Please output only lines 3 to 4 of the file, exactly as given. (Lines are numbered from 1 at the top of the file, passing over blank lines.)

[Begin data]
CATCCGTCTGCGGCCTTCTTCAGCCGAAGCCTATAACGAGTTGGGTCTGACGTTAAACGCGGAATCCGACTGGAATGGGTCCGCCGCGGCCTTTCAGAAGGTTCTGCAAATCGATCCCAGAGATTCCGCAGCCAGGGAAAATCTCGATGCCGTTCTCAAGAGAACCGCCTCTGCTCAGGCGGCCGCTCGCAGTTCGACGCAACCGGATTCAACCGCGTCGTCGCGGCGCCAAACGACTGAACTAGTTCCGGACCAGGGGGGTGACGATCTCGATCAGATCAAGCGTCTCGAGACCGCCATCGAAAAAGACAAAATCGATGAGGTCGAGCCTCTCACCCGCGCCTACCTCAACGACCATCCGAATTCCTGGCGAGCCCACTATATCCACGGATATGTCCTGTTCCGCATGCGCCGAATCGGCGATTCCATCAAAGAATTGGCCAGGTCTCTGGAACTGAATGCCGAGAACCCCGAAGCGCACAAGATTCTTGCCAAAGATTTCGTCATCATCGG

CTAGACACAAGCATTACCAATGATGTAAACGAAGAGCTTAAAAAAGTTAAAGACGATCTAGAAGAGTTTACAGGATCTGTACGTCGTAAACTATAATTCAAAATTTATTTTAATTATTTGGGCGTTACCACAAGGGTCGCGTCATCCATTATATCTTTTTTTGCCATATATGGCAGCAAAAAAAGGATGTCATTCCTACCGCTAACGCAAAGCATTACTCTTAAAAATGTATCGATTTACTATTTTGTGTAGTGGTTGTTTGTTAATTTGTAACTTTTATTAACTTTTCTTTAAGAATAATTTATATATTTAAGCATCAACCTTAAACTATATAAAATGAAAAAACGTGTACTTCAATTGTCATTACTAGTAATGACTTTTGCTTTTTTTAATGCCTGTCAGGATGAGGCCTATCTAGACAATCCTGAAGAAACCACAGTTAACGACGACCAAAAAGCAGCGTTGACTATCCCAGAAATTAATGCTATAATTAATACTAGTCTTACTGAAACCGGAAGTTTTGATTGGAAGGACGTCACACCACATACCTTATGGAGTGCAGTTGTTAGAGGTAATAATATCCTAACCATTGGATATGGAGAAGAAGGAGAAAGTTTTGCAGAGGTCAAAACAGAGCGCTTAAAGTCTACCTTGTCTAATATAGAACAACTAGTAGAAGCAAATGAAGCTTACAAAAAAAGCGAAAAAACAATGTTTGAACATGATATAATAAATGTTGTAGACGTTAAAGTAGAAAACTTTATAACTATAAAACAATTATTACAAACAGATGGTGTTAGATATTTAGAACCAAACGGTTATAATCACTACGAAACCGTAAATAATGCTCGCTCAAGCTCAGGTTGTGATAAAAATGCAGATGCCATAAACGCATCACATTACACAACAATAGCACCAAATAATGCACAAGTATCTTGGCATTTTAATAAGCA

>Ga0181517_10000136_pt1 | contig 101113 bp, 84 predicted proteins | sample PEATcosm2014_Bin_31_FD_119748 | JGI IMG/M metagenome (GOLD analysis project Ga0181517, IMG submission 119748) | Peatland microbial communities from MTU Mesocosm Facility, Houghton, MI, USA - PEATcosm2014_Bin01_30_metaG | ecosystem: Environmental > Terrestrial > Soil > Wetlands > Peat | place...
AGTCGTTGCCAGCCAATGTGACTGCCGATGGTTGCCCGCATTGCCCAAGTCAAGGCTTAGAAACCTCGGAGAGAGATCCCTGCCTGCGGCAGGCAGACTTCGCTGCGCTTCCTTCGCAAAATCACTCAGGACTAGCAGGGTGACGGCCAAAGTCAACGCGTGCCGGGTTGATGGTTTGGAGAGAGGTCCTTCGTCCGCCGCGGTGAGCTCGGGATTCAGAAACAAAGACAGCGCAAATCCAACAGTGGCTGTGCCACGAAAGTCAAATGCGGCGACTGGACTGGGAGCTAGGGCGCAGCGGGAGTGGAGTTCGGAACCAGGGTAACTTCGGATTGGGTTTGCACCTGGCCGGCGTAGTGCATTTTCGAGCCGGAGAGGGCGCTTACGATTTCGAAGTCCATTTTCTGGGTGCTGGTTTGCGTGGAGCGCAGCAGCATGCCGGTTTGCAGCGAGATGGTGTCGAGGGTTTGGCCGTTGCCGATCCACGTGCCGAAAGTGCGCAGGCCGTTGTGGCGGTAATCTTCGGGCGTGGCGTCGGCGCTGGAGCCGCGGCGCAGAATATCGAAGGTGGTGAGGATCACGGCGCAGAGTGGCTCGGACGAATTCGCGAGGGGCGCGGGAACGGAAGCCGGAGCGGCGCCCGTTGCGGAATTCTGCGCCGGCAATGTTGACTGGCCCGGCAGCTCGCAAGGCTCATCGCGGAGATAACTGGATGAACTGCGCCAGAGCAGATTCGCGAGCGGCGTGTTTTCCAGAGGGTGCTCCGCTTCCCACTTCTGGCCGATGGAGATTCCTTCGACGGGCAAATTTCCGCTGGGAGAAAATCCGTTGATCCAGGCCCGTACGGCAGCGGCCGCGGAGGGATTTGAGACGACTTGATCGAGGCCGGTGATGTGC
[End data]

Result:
>Ga0181517_10000136_pt1 | contig 101113 bp, 84 predicted proteins | sample PEATcosm2014_Bin_31_FD_119748 | JGI IMG/M metagenome (GOLD analysis project Ga0181517, IMG submission 119748) | Peatland microbial communities from MTU Mesocosm Facility, Houghton, MI, USA - PEATcosm2014_Bin01_30_metaG | ecosystem: Environmental > Terrestrial > Soil > Wetlands > Peat | place...
AGTCGTTGCCAGCCAATGTGACTGCCGATGGTTGCCCGCATTGCCCAAGTCAAGGCTTAGAAACCTCGGAGAGAGATCCCTGCCTGCGGCAGGCAGACTTCGCTGCGCTTCCTTCGCAAAATCACTCAGGACTAGCAGGGTGACGGCCAAAGTCAACGCGTGCCGGGTTGATGGTTTGGAGAGAGGTCCTTCGTCCGCCGCGGTGAGCTCGGGATTCAGAAACAAAGACAGCGCAAATCCAACAGTGGCTGTGCCACGAAAGTCAAATGCGGCGACTGGACTGGGAGCTAGGGCGCAGCGGGAGTGGAGTTCGGAACCAGGGTAACTTCGGATTGGGTTTGCACCTGGCCGGCGTAGTGCATTTTCGAGCCGGAGAGGGCGCTTACGATTTCGAAGTCCATTTTCTGGGTGCTGGTTTGCGTGGAGCGCAGCAGCATGCCGGTTTGCAGCGAGATGGTGTCGAGGGTTTGGCCGTTGCCGATCCACGTGCCGAAAGTGCGCAGGCCGTTGTGGCGGTAATCTTCGGGCGTGGCGTCGGCGCTGGAGCCGCGGCGCAGAATATCGAAGGTGGTGAGGATCACGGCGCAGAGTGGCTCGGACGAATTCGCGAGGGGCGCGGGAACGGAAGCCGGAGCGGCGCCCGTTGCGGAATTCTGCGCCGGCAATGTTGACTGGCCCGGCAGCTCGCAAGGCTCATCGCGGAGATAACTGGATGAACTGCGCCAGAGCAGATTCGCGAGCGGCGTGTTTTCCAGAGGGTGCTCCGCTTCCCACTTCTGGCCGATGGAGATTCCTTCGACGGGCAAATTTCCGCTGGGAGAAAATCCGTTGATCCAGGCCCGTACGGCAGCGGCCGCGGAGGGATTTGAGACGACTTGATCGAGGCCGGTGATGTGC